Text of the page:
Canada urged to open up more to African students

Spread the love

The Canada called to open up more to African students

Canada has been singled out for months for its massive refusal of French-speaking students from the continent African.

Justin Trudeau with the Secretary General of La Francophonie, Louise Mushikiwabo, in Djerba, Tunisia.

An African delegate to the Francophonie Summit calls on Canada to be more open to immigration from his continent. In Tunisia, this delicate issue has dogged the Trudeau government as it attempts to strengthen its ties with African countries.

On the exhibition site called the Village de la Francophonie in Djerba, there is always activity in front of the kiosks of Quebec and Canada. Many people inquire about immigration procedures in the hope of getting their pass to Canada.

I have a son who has had his baccalaureate. I wanted to know if there is a possibility for him to complete his studies in Canada, explains a lady in front of the counter. I'm looking for how to do it and who to contact, she adds.

However, the process is not as easy as it seems. Canada is being harshly criticized for its massive denial of study permits for African nationals. Immigration Canada criticizes them, most of the time, for intending to stay in Canada at the end of their training.

Canada's booth is well attended at the Sommet de la Francophonie in Djerba, Tunisia.

Before the Francophonie Summit, this affair even attracted the attention of the international press. The newspaper Le Monde headlined last November 8: The Canadian dream, a mirage for many students in French-speaking Africa.

The procedures can seem quite difficult, quite complex, underlines Maguèye Toure, director of the Francophonie of the Ministry of Foreign Affairs of Senegal, at the microphone of Radio-Canada.

He asks the rich countries like Canada to ease entry procedures especially for students, artists and entrepreneurs.

“The movement of people can take place in all directions between the countries of the north and the countries of the south, and vice versa. It is important that we reflect. »

— Magueye Toure, Director of La Francophonie at the Ministry of Foreign Affairs of Senegal

The Senegalese representative finds it hard to understand these barriers to entering Canada, in the context of a labor shortage #x27;work. I know Canada has a need because there are jobs that need to be filled, he points out.

In a world in circulation, Mr. Toure emphasizes that young people particularly need contact in person, and not just virtual, to carry out their various projects.

Called to react during of a press scrum at the Sommet de la Francophonie, the Minister of Foreign Affairs, Mélanie Joly, preferred to pass the buck to the Parliamentary Secretary to the Minister of Immigration, who was also present.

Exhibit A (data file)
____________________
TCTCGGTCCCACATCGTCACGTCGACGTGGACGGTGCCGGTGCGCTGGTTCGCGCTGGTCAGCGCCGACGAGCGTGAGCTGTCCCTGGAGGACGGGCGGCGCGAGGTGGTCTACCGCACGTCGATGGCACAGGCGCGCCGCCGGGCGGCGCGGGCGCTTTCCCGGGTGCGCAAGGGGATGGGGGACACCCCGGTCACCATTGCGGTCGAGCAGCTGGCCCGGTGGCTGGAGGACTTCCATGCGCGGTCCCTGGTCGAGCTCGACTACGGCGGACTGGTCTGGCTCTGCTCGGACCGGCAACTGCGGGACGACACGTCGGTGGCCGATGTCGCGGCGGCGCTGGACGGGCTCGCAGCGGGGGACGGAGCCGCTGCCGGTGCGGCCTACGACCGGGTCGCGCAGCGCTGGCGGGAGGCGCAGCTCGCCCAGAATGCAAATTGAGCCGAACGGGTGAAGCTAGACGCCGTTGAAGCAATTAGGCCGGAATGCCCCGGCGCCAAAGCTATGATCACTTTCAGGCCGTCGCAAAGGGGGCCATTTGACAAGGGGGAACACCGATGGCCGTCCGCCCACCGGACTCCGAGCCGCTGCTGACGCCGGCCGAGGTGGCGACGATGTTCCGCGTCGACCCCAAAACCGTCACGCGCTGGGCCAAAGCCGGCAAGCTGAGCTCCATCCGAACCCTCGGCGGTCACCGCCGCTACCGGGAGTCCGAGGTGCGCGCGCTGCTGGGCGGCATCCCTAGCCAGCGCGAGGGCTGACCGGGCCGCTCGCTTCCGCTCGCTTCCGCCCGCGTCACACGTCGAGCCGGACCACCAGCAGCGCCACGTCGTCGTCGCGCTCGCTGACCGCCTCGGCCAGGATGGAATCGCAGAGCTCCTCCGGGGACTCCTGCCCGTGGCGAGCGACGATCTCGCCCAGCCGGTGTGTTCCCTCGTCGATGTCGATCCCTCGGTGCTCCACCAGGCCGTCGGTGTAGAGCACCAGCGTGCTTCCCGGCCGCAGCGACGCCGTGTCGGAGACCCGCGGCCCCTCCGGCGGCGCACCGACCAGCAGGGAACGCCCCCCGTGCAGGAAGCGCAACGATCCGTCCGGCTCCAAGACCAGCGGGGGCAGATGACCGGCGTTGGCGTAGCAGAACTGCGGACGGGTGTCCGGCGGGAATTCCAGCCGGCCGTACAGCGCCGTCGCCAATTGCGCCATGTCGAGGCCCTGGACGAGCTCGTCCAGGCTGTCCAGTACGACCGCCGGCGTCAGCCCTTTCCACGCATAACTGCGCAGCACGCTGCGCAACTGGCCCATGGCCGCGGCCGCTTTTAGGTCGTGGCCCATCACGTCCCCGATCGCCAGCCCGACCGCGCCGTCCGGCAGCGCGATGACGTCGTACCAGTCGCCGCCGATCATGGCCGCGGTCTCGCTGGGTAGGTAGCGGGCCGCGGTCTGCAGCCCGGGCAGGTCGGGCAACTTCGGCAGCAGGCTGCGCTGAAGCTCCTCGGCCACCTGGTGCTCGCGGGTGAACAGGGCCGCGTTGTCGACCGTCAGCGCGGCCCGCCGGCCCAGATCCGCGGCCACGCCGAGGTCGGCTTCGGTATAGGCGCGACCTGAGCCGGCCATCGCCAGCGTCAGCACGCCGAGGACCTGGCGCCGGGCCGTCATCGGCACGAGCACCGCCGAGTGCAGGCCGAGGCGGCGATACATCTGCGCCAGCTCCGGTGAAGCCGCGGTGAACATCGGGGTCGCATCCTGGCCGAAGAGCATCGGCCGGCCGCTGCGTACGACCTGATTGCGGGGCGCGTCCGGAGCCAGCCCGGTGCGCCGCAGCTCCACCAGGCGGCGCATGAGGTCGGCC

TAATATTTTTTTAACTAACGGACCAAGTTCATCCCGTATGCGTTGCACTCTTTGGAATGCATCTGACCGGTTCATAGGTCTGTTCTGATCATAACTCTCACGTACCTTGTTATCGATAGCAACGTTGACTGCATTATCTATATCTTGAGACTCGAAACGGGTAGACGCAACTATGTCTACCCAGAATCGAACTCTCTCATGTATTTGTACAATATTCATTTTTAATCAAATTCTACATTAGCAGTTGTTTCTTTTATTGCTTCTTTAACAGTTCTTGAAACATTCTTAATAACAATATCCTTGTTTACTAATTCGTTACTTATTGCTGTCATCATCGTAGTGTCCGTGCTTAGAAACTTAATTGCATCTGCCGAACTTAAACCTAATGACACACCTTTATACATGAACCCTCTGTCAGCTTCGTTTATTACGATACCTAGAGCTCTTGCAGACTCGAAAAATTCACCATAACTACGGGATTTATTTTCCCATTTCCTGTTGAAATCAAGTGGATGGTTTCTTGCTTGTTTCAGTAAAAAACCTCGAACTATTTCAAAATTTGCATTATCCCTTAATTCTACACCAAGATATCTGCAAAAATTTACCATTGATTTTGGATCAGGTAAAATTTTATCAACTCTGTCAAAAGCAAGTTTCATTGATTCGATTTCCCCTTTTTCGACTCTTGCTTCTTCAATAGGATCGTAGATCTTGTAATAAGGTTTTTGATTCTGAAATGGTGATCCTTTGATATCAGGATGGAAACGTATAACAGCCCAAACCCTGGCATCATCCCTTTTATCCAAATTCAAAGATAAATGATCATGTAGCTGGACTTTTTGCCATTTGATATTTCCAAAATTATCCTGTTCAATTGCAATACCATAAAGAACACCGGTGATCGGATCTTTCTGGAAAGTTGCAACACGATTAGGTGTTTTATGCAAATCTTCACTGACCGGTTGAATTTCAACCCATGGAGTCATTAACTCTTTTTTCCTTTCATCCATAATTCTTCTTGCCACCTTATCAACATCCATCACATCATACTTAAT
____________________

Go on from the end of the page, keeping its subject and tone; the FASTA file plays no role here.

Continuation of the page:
In a vague response, Marie-France Lalonde admits that there are still challenges. We are working very, very hard to improve the processes and the exchanges between these applicants and our agents, she underlines.

Mélanie Joly at the Francophonie Summit, Tunisia. She is accompanied by the Parliamentary Secretary to the Minister of Immigration, Marie-France Lalonde.

Recently, Immigration Minister Sean Fraser promised to review the selection process for international students so that they are assessed on criteria more related to their potential and value.

In a document published online in September, Immigration Canada acknowledged that there was racism in its own organization and promised to conduct an internal study on the issue.

During his two-day stint at the Sommet de la Francophonie, Justin Trudeau had no official bilateral meeting scheduled with a leader of an African country in his initial program, even though there are many of them at the meeting.

Finally, a meeting was added to the schedule on Sunday with the President of Niger.

The Prime Minister also took the time to x27;seat for official tete-a-tetes with the premiers of Quebec and Armenia, and with the Swiss president.

Canadian Prime Minister Justin Trudeau speaks with Swiss President Ignazio Cassis.

Questioned on this subject, Mélanie Joly rejects the idea that her government has granted little time to African countries. Apart from official bilateral meetings, the minister assures that she and the prime minister have had many conversations with countries such as Benin, Gabon and Senegal, for example. I am doing my job, which is to establish links with these countries, she underlined.

Currently, we know that China and Russia are trying to exert their influence here. It is important for Canada to be present in Tunisia and also across the African continent, she explained.

Previous Article
Next Article